KOMPAS.com – Scientists have just discovered the big shark "shark nest" in Irish waters. This socket is unusual, since the prey fish use damaged coral reefs to hide their eggs.
This rare finding was obtained after researchers carried out a long-range operation to explore Irish waters. They drive to a depth of 750 meters.
In these observations, scientists observed the nest inhabited by a group of black cats. Blackmouth catsharks itself is one of the small sharks throughout the North East of the Atlantic.
This species is not found alone. They are marine larvae with sharks, which are usually rare and rare.
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By observation, there was no visible shark baby bathing place. However, marine researchers (SeaRover) wanted to register all the events that took place.
The goal is to watch shark lobster eggs.
"Shark puppies are not visible in this area, and it is believed that adult sharks can use damaged coral reefs and open rocks of carbonate to place their eggs," said Navy Guidance Chief Scientist David O & # 39; Sullivan IndependentMonday (11/11/2018).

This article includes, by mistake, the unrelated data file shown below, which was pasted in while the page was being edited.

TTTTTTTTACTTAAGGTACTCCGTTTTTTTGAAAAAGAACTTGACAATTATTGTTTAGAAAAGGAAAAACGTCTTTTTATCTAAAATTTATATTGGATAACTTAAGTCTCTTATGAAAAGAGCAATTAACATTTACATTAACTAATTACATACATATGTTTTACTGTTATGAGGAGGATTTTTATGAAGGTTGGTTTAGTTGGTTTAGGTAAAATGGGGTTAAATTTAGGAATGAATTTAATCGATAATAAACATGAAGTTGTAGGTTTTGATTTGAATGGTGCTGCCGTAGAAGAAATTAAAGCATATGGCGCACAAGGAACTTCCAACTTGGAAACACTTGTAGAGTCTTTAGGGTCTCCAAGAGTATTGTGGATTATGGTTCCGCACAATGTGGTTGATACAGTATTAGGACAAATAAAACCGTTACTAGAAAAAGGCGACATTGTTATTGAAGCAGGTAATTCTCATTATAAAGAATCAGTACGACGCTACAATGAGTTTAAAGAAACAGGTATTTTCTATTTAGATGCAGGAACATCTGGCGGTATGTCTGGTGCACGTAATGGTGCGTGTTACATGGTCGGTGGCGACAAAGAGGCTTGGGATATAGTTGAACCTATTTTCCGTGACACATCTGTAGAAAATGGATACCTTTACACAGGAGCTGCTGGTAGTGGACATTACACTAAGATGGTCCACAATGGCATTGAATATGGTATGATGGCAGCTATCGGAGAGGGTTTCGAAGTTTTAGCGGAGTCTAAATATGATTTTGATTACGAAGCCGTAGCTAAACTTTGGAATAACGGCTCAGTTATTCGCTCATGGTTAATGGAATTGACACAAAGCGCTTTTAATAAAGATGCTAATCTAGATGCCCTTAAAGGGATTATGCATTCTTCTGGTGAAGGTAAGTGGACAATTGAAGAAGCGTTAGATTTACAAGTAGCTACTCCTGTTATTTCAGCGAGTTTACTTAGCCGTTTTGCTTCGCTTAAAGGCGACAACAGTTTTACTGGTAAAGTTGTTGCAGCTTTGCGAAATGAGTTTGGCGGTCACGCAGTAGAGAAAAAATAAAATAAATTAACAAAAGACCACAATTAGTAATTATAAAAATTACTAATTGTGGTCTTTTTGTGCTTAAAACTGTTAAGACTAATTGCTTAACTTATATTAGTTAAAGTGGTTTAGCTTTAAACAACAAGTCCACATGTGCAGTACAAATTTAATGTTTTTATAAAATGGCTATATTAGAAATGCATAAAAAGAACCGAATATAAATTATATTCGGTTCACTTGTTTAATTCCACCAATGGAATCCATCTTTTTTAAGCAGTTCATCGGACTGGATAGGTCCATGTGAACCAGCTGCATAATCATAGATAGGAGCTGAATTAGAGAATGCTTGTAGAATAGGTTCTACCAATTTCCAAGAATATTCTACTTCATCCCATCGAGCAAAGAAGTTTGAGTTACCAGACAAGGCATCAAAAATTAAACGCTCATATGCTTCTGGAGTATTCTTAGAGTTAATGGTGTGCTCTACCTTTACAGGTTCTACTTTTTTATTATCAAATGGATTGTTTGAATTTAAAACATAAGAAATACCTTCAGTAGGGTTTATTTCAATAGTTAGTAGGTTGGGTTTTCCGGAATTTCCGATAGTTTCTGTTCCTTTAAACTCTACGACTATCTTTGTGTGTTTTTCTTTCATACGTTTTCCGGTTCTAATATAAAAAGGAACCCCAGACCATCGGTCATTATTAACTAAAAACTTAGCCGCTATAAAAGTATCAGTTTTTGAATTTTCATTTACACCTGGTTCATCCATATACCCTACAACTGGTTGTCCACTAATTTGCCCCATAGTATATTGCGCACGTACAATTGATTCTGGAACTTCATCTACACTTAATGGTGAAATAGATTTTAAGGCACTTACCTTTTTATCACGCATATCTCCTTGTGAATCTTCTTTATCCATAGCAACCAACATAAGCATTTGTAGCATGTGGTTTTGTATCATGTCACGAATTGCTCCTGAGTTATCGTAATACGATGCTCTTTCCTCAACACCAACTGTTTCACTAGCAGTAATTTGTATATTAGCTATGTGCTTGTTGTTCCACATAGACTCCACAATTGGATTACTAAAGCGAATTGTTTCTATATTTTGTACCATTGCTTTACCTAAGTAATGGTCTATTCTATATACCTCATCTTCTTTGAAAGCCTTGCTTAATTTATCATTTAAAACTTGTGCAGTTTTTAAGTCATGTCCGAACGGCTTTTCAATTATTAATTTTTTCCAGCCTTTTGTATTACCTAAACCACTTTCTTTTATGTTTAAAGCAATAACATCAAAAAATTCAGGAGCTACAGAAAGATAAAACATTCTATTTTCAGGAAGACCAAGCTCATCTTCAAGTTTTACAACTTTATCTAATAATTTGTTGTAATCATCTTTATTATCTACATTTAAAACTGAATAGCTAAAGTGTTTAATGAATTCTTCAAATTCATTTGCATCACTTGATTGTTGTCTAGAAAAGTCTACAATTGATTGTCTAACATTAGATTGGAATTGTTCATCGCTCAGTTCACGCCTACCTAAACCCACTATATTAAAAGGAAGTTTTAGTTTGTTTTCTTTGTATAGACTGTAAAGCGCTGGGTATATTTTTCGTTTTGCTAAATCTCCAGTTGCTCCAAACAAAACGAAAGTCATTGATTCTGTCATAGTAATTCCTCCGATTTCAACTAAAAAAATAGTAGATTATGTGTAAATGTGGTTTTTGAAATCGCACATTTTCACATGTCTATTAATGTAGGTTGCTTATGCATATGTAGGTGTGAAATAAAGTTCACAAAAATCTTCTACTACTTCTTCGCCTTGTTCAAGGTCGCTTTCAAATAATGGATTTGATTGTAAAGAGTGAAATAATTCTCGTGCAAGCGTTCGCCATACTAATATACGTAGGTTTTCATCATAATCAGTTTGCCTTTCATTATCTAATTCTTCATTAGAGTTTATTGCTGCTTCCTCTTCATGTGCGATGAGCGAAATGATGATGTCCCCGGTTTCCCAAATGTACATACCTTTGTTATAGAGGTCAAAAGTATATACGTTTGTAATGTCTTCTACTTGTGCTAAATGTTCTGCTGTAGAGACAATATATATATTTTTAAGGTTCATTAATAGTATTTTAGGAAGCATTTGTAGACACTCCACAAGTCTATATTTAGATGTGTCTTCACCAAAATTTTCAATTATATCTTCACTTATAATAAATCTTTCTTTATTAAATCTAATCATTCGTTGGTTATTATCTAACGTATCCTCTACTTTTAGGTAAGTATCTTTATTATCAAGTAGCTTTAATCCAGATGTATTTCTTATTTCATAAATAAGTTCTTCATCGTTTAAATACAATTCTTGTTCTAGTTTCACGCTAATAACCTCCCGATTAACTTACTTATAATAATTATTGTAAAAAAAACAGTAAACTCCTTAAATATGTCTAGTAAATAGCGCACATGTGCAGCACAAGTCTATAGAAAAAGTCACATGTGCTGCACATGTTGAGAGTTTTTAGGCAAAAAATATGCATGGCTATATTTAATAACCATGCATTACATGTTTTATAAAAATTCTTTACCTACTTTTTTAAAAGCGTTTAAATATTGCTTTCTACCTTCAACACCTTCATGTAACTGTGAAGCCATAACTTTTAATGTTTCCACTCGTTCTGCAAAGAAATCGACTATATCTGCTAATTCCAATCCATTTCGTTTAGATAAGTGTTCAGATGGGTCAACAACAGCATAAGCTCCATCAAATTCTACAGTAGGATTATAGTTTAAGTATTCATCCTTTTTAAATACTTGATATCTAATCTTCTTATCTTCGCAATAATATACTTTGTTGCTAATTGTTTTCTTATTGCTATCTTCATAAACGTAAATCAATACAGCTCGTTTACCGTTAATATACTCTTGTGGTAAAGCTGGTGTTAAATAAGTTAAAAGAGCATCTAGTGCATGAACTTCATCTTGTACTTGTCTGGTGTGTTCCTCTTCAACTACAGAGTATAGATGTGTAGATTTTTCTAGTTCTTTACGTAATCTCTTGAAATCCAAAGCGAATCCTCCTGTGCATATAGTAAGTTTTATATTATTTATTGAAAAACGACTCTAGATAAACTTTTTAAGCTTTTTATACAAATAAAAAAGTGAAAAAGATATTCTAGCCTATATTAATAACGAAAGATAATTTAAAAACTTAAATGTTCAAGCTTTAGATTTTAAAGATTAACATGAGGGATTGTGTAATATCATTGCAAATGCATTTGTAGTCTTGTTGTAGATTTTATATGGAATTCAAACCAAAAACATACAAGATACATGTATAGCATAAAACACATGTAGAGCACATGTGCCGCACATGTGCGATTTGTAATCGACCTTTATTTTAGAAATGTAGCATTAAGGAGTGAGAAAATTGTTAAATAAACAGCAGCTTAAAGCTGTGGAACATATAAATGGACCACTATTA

"(As) healthy coral reefs around it can act as a sanctuary for shark kids when they're here," he added.
Sullivan added that further "nest" studies will address a number of important issues regarding the ecosystem of deep-sea sharks in Irish waters.
This rare finding was announced at the INFOMAR Seabed Mapping Workshop in Consale, Ireland.
"We are pleased that these results were announced at this event, showing how important it is to map our seabed habitats to understand and manage huge and valuable marine resources," said O & # 39; Sullivan.
"Our data and team continue to greatly promote the use of ocean riches," he continued.